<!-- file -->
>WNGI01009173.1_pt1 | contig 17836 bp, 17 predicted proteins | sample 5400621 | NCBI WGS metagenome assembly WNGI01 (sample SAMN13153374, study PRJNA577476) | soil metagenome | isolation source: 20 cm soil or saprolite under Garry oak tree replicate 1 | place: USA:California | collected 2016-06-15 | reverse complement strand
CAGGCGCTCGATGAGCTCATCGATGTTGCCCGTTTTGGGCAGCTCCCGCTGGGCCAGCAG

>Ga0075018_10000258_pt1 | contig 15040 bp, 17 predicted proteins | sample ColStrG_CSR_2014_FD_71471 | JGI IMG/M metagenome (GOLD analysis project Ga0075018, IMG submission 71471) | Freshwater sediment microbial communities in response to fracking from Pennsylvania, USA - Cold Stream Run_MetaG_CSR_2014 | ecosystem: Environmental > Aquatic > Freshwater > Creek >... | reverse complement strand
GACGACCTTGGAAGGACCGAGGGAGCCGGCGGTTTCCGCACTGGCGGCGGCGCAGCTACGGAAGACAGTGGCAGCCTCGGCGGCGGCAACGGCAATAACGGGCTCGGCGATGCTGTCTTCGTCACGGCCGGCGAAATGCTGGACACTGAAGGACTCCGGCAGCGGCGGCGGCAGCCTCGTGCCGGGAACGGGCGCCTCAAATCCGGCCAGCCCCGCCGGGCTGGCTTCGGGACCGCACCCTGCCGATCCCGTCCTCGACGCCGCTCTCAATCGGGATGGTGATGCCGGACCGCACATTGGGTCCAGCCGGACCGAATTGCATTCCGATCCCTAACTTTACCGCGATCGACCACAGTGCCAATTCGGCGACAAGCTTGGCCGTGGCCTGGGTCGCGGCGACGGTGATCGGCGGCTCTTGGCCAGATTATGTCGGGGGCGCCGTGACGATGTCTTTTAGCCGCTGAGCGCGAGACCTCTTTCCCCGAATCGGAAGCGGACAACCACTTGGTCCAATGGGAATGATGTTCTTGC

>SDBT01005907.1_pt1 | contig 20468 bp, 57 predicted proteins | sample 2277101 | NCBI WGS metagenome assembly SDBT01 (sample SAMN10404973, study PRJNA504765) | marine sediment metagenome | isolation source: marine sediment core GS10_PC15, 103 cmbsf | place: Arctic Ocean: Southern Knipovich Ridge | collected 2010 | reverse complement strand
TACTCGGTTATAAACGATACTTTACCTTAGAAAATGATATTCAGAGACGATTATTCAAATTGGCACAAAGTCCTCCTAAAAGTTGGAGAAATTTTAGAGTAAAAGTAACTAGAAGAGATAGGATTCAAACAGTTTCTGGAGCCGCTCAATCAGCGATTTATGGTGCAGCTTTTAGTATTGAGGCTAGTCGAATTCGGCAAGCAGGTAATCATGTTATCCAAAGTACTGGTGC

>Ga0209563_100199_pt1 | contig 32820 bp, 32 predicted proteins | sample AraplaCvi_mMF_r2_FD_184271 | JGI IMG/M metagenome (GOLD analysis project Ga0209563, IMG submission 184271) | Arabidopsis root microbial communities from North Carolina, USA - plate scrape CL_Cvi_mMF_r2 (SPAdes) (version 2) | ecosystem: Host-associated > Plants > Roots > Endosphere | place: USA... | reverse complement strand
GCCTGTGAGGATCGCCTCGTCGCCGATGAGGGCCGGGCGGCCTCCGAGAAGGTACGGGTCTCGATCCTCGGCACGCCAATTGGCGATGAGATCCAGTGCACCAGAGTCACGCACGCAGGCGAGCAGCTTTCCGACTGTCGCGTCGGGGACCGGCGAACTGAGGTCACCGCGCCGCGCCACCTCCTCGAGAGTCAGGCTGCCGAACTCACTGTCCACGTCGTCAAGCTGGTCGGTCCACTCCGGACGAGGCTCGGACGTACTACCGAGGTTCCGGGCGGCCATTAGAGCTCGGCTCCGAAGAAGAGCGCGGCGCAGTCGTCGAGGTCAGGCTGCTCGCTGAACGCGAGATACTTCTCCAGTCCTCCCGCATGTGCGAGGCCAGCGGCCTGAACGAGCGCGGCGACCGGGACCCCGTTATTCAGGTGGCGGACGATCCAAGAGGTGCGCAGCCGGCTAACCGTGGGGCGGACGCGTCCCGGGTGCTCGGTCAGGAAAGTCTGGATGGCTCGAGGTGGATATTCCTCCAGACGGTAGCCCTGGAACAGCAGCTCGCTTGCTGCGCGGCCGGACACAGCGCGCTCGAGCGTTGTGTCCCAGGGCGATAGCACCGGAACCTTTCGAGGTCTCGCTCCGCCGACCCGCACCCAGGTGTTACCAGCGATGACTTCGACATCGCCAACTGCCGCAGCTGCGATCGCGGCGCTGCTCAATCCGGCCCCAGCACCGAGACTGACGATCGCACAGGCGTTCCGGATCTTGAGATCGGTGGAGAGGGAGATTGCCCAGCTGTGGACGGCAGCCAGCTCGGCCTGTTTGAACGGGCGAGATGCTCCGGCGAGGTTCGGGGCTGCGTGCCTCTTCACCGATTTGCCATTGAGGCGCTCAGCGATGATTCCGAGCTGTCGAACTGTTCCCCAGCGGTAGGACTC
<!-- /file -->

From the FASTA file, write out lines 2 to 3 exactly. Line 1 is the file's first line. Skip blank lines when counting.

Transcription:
CAGGCGCTCGATGAGCTCATCGATGTTGCCCGTTTTGGGCAGCTCCCGCTGGGCCAGCAG

>Ga0075018_10000258_pt1 | contig 15040 bp, 17 predicted proteins | sample ColStrG_CSR_2014_FD_71471 | JGI IMG/M metagenome (GOLD analysis project Ga0075018, IMG submission 71471) | Freshwater sediment microbial communities in response to fracking from Pennsylvania, USA - Cold Stream Run_MetaG_CSR_2014 | ecosystem: Environmental > Aquatic > Freshwater > Creek >... | reverse complement strand